It’s now harder for veterans to qualify for long-term care benefits

The Department of Veterans Affairs (VA) has put in place new rules that make it more difficult to qualify for long-term care benefits. The rules, similar to those already in force for Medicaid, establish an asset limit, a look-back period, and asset transfer penalties for claimants applying for pension benefits that require a showing of financial need. The main VA benefit for those needing long-term care is Aid and Attendance, which offers money to low-income veterans (or their spouses) who are in nursing homes or need help at home with everyday tasks. Currently, to be eligible for Aid and Attendance, a veteran (or surviving spouse) must meet certain income and asset limits. The asset limits aren’t specified,…..

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The new tax law means it’s now time to review your estate plan

The tax law signed in 2017 doubled the federal estate tax exemption, meaning the vast majority of estates won’t have to pay federal estate tax. But that doesn’t mean you should ignore its impact on your estate plan. The law doubled the federal estate tax exemption to $11.18 million for individuals and $22.36 million for couples. (These figures are indexed for inflation, so in 2019 they are $11.4 million and $22.8 million, respectively.) The tax rate for the few estates still subject to taxation is 40 percent. Although most estates won’t pay any federal estate tax, you should review your estate…..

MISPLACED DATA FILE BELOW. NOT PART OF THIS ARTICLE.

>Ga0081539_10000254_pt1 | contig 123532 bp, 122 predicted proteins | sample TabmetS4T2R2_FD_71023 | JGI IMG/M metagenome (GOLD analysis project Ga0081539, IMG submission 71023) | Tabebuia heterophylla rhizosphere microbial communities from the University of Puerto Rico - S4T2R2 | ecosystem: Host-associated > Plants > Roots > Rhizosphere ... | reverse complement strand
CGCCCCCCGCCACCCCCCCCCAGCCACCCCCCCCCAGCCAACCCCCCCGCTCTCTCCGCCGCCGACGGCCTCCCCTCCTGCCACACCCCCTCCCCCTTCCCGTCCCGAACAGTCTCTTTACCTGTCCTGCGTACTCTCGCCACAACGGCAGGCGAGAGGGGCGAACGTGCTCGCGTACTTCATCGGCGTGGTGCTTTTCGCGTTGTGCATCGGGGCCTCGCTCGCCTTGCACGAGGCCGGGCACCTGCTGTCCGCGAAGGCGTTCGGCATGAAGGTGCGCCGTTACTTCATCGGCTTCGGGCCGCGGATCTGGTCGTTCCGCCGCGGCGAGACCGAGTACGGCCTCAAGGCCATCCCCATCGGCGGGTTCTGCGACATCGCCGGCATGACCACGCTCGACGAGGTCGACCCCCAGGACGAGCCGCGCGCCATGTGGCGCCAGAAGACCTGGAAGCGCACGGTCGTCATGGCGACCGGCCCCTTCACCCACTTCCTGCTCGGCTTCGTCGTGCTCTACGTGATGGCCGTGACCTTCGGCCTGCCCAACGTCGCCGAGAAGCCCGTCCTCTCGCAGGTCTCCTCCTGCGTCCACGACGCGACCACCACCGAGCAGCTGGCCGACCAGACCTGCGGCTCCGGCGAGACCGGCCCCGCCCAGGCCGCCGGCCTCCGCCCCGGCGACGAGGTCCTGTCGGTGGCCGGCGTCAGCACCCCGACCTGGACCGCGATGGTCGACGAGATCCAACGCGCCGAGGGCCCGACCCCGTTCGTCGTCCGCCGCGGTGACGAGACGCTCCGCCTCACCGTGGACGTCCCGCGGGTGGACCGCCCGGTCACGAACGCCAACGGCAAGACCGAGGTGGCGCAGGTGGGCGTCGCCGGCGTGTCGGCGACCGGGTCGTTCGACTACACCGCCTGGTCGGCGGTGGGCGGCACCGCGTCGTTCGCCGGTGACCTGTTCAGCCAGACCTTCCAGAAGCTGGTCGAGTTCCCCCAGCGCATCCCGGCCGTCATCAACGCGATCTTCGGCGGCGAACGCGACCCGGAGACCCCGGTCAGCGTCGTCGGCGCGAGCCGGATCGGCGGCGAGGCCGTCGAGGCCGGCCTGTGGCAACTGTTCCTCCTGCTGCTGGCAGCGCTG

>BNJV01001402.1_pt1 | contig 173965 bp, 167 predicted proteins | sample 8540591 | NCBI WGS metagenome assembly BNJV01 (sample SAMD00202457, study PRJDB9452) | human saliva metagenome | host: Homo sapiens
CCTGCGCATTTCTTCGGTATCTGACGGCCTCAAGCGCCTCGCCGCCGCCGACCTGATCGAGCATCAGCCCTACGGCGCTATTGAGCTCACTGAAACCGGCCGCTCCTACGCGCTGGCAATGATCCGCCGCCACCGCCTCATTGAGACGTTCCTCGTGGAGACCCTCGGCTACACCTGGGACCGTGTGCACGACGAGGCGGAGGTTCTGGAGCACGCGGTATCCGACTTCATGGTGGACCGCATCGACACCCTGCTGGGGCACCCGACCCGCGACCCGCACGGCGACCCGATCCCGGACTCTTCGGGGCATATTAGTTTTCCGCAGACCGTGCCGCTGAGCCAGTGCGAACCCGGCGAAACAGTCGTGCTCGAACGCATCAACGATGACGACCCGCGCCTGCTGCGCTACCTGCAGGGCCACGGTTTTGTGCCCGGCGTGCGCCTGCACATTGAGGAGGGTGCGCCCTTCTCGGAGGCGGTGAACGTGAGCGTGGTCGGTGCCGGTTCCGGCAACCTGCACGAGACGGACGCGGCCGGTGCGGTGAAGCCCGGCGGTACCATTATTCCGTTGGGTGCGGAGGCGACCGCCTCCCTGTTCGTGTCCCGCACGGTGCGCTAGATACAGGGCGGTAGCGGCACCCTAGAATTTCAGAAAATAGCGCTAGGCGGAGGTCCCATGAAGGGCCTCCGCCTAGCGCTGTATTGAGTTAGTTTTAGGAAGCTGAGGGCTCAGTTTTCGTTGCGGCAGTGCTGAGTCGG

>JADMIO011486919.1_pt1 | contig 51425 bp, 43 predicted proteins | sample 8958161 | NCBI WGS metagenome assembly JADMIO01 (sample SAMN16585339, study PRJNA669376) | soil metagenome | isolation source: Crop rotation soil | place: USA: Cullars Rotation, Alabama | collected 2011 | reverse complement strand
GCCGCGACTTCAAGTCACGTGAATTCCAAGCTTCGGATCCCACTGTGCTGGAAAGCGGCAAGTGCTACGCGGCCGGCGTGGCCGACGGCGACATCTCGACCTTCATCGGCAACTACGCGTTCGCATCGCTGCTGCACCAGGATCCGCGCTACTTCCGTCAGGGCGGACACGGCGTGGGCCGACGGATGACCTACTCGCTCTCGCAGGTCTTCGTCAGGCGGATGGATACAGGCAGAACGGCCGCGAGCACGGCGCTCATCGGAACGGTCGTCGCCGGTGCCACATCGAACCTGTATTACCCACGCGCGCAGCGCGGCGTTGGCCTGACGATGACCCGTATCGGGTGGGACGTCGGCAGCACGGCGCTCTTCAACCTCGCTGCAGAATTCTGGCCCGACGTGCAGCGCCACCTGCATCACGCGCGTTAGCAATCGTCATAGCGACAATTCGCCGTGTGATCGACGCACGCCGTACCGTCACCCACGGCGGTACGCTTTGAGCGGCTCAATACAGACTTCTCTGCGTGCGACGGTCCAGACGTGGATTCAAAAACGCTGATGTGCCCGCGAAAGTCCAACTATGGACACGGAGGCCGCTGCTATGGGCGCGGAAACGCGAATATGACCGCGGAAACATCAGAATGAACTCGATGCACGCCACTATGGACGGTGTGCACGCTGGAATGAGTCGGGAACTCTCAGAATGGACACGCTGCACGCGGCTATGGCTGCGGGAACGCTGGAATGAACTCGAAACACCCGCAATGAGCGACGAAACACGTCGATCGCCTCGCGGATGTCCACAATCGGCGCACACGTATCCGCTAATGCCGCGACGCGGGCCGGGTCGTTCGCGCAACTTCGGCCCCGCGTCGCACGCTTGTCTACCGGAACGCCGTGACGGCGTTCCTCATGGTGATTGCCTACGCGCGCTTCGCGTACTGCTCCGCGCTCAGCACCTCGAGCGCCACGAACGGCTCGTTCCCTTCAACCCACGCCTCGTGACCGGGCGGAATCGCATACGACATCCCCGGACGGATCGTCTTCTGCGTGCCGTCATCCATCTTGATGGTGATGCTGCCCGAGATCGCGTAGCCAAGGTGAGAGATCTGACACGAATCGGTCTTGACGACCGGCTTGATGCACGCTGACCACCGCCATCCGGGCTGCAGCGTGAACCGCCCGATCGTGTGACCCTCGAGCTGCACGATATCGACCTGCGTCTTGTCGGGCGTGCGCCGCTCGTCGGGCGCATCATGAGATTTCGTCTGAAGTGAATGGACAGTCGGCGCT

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Long-term care insurance policyholder wins breach of contract suit over increased premiums

A long-term care policyholder has successfully sued her insurance company for breach of contract after the company raised her premiums. At age 56, Margery Newman bought a long-term care insurance policy from Metropolitan Life Insurance Company. She chose an option called “Reduced-Pay at 65” in which she paid higher premiums until she reached age 65, after which the premium would drop to half the original amount. The long-term care insurance contract set out the terms of the reduced-pay option. It also stated that the company could increase premiums on policyholders in the same “class.” When Newman was 67 years old, the…..

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Be on the lookout for new Medicare cards (and new related scams)